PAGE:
Struggling to hold back his tears in front of hundreds of jubilant Namibians who swamped Hosea Kutako International Airport to grant him a hero’s welcome yesterday, Namibia’s newly-crowned triple world champion Julius ‘Blue Machine’ Indongo yesterday said the unwavering support of his countrymen was what gave him the strength to dethrone Ricky Burns from the WBA world championship plinth.
Indongo, who landed back home yesterday morning from Glasgow, Scotland where he successfully defeated Scotsman Burns on Saturday to become the WBA, IBF, IBO unified world champion, was welcomed by hordes of jubilant Namibians at the airport on the outskirts of Windhoek city.
Besides the many well-wishers jovially hoisting mini Namibian flags and vociferously singing various celebratory songs in appreciation of Indongo’s historic achievement, Deputy Minister of Sport, Youth and National Service Agnes Tjongarero, chairperson of the Namibia Sports Commission (NSC) Joel Matheus, board chairperson of the Namibia Professional Boxing and Wrestling Control Board (NPBWCB) Ellison Hijarunguru and many other dignitaries were also on hand to welcome the champion back home.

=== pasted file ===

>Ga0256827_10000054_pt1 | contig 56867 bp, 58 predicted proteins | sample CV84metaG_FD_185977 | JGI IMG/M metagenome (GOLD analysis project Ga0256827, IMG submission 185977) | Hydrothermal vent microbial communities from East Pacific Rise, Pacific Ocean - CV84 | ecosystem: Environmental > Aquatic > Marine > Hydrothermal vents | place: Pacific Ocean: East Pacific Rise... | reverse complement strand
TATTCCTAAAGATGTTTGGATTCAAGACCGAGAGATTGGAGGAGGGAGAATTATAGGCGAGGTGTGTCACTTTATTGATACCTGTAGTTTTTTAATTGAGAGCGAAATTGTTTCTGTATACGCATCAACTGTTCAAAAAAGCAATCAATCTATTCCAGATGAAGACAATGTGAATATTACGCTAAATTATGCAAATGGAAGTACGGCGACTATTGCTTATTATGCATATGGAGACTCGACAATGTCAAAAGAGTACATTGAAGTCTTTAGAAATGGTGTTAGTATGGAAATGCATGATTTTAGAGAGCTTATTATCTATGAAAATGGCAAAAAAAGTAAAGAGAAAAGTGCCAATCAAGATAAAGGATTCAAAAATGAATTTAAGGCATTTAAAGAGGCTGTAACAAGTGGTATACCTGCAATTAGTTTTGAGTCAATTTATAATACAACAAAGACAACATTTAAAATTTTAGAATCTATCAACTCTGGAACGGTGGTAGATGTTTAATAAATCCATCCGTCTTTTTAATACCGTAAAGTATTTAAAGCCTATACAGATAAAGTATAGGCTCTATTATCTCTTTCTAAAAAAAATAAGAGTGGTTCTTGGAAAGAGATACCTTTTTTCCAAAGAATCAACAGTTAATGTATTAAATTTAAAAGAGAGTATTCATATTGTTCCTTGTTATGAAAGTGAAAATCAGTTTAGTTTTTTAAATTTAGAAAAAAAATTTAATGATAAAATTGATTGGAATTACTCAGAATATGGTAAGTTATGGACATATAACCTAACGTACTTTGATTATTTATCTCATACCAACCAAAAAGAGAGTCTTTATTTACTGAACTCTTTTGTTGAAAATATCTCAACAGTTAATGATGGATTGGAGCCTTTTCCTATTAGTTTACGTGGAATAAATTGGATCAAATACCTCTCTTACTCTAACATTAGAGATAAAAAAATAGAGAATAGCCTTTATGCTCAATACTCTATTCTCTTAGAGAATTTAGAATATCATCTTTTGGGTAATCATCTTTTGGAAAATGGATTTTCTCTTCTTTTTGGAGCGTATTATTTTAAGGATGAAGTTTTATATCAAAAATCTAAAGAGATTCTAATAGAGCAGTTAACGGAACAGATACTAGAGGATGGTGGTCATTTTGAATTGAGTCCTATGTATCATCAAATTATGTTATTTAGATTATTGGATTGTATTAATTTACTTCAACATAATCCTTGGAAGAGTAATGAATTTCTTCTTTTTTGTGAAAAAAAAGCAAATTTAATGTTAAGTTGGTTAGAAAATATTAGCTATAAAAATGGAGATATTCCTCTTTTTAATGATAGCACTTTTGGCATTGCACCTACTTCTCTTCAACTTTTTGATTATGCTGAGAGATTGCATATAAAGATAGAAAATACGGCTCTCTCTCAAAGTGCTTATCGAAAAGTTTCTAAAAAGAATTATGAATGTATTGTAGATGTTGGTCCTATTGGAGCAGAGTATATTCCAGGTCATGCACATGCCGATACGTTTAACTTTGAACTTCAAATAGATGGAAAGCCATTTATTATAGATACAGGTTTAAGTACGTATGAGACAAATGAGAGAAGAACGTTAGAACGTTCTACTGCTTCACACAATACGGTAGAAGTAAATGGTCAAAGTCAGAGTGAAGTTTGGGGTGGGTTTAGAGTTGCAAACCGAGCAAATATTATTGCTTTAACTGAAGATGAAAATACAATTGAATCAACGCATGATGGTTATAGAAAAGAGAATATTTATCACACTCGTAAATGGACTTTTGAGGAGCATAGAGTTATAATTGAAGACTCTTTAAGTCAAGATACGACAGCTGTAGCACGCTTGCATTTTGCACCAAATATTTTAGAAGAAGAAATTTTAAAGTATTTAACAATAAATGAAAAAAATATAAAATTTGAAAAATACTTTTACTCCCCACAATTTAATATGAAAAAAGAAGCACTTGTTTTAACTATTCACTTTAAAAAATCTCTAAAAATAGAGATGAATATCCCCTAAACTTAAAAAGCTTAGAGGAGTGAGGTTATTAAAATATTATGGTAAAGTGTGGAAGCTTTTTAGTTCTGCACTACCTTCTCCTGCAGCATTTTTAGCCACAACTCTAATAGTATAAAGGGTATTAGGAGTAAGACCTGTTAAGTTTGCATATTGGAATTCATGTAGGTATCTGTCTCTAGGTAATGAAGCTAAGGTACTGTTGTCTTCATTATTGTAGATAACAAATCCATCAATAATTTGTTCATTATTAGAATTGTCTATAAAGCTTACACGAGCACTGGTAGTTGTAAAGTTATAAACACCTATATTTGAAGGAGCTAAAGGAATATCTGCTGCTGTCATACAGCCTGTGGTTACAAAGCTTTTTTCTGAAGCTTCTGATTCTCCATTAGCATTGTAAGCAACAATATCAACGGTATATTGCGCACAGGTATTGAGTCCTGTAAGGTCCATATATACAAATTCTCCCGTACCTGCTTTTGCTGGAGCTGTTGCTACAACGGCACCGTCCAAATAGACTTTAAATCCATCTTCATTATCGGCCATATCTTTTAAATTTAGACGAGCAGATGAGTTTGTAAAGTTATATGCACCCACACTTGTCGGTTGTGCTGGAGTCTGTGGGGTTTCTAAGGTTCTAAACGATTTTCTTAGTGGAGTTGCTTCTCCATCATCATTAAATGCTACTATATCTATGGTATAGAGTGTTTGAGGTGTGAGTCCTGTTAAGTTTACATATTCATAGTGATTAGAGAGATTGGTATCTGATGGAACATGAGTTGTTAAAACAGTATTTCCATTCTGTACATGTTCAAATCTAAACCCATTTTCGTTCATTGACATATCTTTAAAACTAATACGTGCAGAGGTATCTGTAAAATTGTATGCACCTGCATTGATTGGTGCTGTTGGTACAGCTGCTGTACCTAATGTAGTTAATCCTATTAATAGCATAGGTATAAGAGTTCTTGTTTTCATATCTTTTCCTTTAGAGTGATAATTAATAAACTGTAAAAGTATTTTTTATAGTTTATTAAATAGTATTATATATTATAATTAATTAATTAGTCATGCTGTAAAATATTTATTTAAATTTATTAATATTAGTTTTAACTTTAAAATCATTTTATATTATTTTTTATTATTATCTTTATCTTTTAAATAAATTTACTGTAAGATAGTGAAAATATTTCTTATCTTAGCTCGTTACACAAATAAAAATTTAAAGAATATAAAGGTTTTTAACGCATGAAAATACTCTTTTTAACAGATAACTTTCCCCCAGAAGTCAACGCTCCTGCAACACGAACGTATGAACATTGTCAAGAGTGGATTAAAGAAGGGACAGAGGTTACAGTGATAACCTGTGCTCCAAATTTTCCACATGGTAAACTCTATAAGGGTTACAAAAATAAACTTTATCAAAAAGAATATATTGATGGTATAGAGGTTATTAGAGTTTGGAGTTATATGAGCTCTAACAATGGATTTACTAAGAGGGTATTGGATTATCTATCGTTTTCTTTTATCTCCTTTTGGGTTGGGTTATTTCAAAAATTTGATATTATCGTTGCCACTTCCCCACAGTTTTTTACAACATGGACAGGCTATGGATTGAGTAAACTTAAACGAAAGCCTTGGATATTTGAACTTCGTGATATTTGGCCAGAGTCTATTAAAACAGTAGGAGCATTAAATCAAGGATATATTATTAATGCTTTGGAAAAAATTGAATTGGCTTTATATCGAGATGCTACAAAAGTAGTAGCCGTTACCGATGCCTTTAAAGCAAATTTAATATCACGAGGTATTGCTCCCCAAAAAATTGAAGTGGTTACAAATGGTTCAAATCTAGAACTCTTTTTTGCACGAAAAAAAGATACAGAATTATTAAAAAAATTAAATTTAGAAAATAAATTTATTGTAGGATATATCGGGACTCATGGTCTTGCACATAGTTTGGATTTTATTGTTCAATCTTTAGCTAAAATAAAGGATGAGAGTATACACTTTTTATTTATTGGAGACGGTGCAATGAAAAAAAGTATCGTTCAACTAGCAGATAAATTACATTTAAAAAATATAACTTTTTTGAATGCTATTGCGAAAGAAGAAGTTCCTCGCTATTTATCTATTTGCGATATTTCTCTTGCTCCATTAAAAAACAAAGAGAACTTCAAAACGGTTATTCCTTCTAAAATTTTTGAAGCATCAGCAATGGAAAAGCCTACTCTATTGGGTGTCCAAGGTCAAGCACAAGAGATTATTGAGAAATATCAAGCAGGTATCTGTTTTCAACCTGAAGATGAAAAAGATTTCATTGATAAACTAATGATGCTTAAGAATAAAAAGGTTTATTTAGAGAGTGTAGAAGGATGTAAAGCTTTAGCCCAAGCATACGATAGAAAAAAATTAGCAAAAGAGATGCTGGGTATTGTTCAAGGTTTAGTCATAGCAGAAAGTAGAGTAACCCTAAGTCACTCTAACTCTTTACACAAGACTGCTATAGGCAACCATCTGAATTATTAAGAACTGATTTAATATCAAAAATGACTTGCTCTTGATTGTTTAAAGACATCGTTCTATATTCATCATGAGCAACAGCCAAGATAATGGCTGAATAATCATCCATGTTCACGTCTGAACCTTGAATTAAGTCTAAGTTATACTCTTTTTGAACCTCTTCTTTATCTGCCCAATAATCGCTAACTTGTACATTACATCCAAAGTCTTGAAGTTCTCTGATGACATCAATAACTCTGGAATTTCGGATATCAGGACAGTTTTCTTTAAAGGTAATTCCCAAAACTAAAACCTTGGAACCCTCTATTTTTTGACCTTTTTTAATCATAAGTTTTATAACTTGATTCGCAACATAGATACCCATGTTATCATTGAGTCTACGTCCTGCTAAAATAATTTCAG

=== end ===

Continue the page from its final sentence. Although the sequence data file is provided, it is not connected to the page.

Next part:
On Saturday night at a packed Hydro arena in Glasgow, Scotland, Indongo delivered a never-seen-before performance to convincingly outbox and outfox a clearly struggling Burns in front of his home crowd.
In all honesty, Indongo was in a class of his own as he optimally used his height and reach to bamboozle Burns.
Displaying great footwork, Indongo – who was fighting professionally outside of his home country for only the second time after a shock 40-second knockout of Russia’s Eduard Troyanovsky in Moscow last December – outmatched the notably gun-shy Burns from the outset as the Scotsman struggled to find his rhythm throughout the fight.
The endlessly awkward southpaw Namibian, something of an unknown quantity heading into the fight, utilised his power and range to superb effect and deservedly claimed a unanimous decision after the three judges returned scorecards of 120-108, 118-110, 116-112 in favour of the Namibian, who moved to 22 fights unbeaten.
Clearly world class, Indongo is a secret no more, and is now likely to go on the road again – this time to the United States – where the American Terence Crawford, considered the No. 1, holds the other two world title belts (WBC and WBO).
Burns, subdued throughout, and unable to change the contest’s one-sided pattern, admitted after the contest: “The better man won. He was so, so awkward. We did not know a lot about him, he was so much better than we thought. We didn’t know what we were getting ourselves in for. He was a lot, lot better than we thought he was going to be. He can hit as well. The plan was in the first few rounds to feel his power. I knew he could hit, but we just wanted to take the sting out of him. But the height and reach advantage … he was always out of distance or I was missing.”